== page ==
loose a flood by opening 15 of the
16 gates in a compensating dam
. between Lakes Superior and
Shore residents along the St.
Marys demanded immediate ac-
tion to stop the water from
flooding their properties.
Lt. Col. John D. Bristor, army
district engineer, said part ofthe
compensating gates will be closed
today "for approximately two
days." He said this was being done
to nermit the Chinnewa county

-Daily-Jack Bergstroi
*. , * *
Socialist labor Leader
Predicts National Crisis

A crisis in this country which
will result in the overthrow of the
present social and political system
is "coming with frightening velo-
city," according to Eric Hass, pre-
sidential candidate of the Social-
ist Labor Party.
The crisis may be caused by in-
flation, reversals in foreign affairs
or a number of other factors oc-
curing at the same time, Hass be-
lieves. When this great debacle
NY Railroad
Strike Off
NEW YORK-(P)-A threaten-
ed strike on the New York Central
railroad lines east of Buffalo is
off at least temporarily and a com-
pany-union conference aimed at
settling the dispute was set last
.night for tomorrow.
Railroad and Union officials
reached agreement on the confer-
ence several hours after union of-
ficials had called off, at least until
tomorrow, the threatened strike.
THE UNIONS meanwhile sched-
uled a meeting of their own for
the same day in Cleveland.
Tomorrow's conference was
announced by Lawrence W.
Horning, vice president in charge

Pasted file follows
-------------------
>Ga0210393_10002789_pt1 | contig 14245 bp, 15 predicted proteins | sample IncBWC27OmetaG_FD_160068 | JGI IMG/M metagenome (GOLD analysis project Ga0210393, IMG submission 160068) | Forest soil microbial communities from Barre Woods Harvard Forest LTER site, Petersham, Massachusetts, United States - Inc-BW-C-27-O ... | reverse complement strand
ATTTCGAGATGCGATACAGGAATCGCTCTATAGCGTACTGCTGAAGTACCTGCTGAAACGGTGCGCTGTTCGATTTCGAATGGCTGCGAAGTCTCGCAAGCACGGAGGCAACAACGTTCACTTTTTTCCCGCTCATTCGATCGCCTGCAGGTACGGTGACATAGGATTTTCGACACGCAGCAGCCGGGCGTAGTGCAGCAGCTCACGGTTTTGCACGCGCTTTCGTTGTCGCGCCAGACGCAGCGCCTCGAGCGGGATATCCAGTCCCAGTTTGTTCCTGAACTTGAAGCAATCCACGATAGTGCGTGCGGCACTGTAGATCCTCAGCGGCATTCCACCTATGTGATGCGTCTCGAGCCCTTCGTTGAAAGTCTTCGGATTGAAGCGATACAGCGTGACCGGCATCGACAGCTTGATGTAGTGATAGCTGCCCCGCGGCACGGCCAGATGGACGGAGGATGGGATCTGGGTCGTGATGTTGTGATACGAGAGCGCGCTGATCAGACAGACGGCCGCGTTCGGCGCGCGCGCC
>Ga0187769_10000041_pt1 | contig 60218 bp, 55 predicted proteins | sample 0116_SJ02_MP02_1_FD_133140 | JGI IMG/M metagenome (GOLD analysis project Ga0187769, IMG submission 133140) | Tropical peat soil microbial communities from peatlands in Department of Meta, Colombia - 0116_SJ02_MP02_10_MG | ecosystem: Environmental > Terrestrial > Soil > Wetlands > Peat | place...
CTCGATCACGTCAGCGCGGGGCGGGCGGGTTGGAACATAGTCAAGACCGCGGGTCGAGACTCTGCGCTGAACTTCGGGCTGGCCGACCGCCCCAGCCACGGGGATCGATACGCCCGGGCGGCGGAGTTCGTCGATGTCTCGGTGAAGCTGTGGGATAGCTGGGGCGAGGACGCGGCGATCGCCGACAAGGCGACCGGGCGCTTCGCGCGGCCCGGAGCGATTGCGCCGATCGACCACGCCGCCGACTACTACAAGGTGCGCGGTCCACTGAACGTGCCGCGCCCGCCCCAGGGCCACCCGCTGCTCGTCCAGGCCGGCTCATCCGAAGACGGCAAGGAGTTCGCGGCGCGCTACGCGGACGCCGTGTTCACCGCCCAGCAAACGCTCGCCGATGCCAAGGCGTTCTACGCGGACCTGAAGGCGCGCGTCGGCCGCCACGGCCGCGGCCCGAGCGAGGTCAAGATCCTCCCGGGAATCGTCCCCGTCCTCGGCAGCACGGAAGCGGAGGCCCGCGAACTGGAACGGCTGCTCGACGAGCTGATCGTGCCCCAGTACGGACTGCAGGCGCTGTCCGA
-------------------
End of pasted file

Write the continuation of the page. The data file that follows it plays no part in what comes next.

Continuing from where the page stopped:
of personnel and public rela-
tions for the New York Central.
It followed by several hours a
joint statement by officials of two
rail unions saying there was "no
truth" in Friday's report that the
strike would start today.
The threatened strike, by an es-
timated 1,500 operating employes,
reportedlyhad been authorized
for any time after 6 a.m. (EST)
UNDER DISPUTE, it was said,
were working rules and grievances
covering more than 300 issues dat-
ing back to 1950.
Services Plan
WASHINGTON-(1P)-The army
and Air Force are completing plans
to offer commissions of indefin-
ite length to reserve officers, and
to release those who decline.
The action is called for under
recently passed Armed Forces Re-
serve Act. Plans are the same for
Army and AirForce Reserve Of-
ficers. A similar plan already is in
effect for Navy and Marine Corps
ARMY spokesman said the in-
definite appointment plan pro-
vides these main advantages:
1. Elimination of the commis-
sion renewal. resulting in dollar

happens Hass and his co-workers
stand ready to offer a program
that will establish control of in-
dustry under the workers.
THE 47-YEAR-OLD presiden-
tial candidate was in Ann Arbor
yesterday to give a radio broad-
cast and meet with local party
workers. Then he went to Detroit
where he also appeared on a radio
Besides acting as the party's
standard bearer, Hass edits the
weekly Socialist Labor newspa-
per which originates in the par-
ty's New York headquarters. He
also has charge of publishing
the numerous pamphlets and
books which are distributed
throughout the country.
The presidential campaign will
be carried by Hass throughout the
country beginning in September.
At present, the vice-presidential
candidate, Stephen Emery, is on
a speaking tour and will probably
stop in Ann Arbor during the cam-
* * *
believes in the Marxist interpre-
tation of history which stresses the
role of economic factors in shap-
ing the world's history. "The ma-
terialistic conception of history to-
gether with the class struggle ex-